Ways in which the private financial sector has contributed to ecosystem depletion, for example through funding unsustainable mining and agricultural practices, are highlighted by the Review. To combat this, biodiversity needs also to be priced into supervisory stress testing and bank risk assessments. Asset managers, such as pension funds and sovereign wealth funds, should also be encouraged to include biodiversity in their ESG investment criteria.
Issues around fiduciary duty still face investment trustees, who may feel they have to prioritise financial gain. The Review rightly sees this as an essential legal change that could embrace biodiversity as well as climate risk. HMG and Alok Sharma, President for COP26, please note.
An important distinction is made between investment in ‘real’ sustainable economic activity and conservation or restoration projects. Pure conservation involves protection of a habitat; restoration can include activities like rewilding. These kinds of activity are unlikely to be profitable and so are unattractive to private investment. Real economic activity, such as sustainable agriculture, low-carbon energy production and green infrastructure, are more likely to give a measurable return.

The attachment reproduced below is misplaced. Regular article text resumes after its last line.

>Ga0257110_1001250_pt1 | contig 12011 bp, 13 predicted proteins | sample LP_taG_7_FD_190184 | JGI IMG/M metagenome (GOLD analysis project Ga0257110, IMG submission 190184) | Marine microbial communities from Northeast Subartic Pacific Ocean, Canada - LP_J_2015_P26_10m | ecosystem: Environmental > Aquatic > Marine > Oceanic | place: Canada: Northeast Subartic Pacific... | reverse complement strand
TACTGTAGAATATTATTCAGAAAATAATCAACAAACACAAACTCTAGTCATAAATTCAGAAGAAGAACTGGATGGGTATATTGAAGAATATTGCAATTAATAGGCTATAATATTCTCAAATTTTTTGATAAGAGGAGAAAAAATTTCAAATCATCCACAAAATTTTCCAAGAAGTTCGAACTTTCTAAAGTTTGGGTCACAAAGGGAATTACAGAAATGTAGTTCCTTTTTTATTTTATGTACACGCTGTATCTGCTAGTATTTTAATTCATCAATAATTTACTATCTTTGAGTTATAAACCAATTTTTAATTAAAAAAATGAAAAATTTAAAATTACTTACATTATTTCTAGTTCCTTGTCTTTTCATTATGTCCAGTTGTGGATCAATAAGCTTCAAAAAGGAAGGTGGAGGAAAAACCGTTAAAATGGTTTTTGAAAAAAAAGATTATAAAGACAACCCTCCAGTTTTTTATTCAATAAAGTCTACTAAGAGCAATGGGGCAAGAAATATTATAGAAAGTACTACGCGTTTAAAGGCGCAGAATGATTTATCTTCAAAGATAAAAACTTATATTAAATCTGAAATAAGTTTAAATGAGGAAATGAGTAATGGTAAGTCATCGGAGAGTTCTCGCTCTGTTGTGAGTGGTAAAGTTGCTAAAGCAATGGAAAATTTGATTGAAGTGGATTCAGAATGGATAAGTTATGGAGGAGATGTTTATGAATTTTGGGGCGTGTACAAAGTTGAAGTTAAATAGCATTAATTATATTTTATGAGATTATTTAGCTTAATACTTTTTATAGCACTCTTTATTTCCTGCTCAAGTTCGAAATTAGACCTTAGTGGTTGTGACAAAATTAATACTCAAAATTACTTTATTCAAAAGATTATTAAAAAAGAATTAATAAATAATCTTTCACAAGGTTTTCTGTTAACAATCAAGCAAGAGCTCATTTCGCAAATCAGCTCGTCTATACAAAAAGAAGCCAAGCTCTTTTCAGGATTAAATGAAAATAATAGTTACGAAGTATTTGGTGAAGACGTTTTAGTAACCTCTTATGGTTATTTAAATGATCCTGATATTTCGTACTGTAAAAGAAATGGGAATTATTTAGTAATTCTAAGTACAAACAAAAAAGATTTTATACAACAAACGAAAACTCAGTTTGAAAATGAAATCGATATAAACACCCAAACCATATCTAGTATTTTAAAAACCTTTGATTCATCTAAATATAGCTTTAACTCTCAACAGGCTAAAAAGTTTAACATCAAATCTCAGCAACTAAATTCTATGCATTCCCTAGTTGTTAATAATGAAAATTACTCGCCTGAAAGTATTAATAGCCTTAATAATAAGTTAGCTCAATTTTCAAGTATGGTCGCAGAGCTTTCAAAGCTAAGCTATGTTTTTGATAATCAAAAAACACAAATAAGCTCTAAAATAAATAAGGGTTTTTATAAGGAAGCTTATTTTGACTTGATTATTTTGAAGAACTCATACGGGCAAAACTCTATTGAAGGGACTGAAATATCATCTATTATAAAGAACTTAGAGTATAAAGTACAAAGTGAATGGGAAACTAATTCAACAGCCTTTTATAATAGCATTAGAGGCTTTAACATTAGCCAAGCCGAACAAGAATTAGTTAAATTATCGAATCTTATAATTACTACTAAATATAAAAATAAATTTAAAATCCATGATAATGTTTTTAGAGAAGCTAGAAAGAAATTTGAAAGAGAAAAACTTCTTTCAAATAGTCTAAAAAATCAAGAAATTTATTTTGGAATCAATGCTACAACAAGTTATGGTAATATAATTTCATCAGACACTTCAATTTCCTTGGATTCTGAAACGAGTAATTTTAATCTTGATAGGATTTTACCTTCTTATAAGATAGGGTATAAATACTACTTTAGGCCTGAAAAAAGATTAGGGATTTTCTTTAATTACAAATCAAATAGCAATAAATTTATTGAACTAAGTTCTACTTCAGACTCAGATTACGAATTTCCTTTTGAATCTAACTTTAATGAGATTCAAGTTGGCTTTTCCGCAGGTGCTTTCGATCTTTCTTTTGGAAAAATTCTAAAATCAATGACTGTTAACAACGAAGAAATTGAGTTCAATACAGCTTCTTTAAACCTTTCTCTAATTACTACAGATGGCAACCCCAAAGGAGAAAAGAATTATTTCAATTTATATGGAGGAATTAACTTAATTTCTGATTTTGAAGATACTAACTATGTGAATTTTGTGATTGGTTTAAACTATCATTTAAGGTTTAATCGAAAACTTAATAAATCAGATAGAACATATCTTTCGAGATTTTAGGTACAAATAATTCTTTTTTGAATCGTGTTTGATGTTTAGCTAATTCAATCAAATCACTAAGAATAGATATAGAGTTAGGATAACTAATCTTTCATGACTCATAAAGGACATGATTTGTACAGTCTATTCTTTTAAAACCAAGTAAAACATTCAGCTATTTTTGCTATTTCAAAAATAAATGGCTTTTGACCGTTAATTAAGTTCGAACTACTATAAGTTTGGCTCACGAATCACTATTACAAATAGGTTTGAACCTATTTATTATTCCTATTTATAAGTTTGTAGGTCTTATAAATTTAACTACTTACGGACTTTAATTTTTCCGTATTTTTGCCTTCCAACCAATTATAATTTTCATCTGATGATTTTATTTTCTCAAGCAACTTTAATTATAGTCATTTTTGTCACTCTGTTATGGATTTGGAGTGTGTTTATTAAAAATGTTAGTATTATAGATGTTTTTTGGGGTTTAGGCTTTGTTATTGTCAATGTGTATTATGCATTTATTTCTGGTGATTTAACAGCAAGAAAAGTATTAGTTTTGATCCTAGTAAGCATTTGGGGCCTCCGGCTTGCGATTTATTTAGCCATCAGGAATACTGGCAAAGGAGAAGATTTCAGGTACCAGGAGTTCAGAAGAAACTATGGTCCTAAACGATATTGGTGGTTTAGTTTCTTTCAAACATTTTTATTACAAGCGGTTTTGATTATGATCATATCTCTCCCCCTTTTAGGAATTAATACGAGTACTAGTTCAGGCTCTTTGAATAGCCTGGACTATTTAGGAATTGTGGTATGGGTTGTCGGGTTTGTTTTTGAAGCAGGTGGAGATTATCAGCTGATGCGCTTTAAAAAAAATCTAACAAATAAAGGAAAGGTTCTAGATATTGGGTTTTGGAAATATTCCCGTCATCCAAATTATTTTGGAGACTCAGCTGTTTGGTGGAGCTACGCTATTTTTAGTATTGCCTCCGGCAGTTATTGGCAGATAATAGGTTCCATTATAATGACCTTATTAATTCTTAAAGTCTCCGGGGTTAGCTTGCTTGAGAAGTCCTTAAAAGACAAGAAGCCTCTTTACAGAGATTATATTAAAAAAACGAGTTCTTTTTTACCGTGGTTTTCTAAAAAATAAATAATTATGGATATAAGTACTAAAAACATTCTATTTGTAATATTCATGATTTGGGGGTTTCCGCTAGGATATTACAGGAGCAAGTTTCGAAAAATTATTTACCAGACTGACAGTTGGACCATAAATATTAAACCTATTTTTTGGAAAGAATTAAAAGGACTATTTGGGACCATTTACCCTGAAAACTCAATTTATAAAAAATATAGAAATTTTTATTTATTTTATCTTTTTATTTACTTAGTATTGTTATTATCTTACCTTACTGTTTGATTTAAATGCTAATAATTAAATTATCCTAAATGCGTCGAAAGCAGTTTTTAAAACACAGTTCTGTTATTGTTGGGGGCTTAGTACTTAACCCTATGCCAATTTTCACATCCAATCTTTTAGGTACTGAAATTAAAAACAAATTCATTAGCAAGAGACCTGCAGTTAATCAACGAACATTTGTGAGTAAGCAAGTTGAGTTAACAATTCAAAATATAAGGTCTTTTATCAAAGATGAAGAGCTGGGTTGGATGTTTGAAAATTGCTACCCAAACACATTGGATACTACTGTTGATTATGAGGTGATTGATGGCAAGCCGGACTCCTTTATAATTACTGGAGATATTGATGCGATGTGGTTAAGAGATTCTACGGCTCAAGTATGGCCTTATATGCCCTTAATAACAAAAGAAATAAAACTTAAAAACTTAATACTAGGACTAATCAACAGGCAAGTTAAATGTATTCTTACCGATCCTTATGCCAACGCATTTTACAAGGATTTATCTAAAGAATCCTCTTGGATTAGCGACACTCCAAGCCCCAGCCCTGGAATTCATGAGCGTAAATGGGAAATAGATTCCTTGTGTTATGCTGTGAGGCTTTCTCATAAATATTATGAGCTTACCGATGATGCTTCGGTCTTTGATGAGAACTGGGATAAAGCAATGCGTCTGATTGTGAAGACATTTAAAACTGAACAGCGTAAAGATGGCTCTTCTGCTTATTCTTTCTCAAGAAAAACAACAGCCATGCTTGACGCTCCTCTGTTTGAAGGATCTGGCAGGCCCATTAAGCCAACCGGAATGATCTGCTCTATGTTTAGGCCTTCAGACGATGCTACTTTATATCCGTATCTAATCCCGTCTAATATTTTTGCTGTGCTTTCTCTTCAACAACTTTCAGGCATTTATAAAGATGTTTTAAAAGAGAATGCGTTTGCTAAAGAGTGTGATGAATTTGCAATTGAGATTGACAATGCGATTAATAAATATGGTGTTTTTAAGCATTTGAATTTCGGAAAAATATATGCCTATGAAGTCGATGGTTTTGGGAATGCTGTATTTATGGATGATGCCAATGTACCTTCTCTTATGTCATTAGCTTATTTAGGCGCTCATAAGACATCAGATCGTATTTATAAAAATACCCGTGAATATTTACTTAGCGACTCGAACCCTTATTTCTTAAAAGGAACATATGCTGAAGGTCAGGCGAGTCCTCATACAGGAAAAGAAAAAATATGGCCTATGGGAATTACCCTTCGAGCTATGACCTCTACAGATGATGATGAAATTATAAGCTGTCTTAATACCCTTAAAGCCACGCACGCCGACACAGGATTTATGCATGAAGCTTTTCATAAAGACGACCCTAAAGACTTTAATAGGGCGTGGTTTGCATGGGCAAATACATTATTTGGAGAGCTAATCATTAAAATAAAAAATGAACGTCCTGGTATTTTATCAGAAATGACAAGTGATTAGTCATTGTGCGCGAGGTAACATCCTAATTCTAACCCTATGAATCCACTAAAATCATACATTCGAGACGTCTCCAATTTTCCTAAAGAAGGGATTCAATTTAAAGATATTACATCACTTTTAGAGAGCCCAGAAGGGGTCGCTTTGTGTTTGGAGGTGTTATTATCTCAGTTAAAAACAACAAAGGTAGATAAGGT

The solution, as the Review points out, is for asset managers to develop a more sophisticated approach to the cost of nature loss – 75 of the world’s most influential asset managers have no comprehensive policy on biodiversity, according to ShareAction. The problem is partly the small size of many projects, and partly the length of time needed to generate a revenue stream – if ever. Blended public and private finance can assist, but the administrative costs and lack of comparative case data can be a deterrent.
Lack of harmonisation of ESG criteria also allows leeway for greenwashing. The recent EU and Chinese Green Taxonomies are useful, but subject to lobbying from nuclear, steel, coal, gas and forestry interests and show the difficulty in achieving transition in these areas. (The new UK non-EU taxonomy is not expected for two years.)
The Review distinguishes nature risks from climate change risks. The latter are well studied and categorised into physical, acute physical, transition, chronic, litigation, technological, policy and legal. Some of these categories have been carried over into nature-related risks – namely physical (eg loss of mangrove swamps), transition (eg closure of Coca-Cola plants in India because of their impact on water shortages) and litigation (bond investors suing a California energy generator for mis-representing the risks of wild-fires).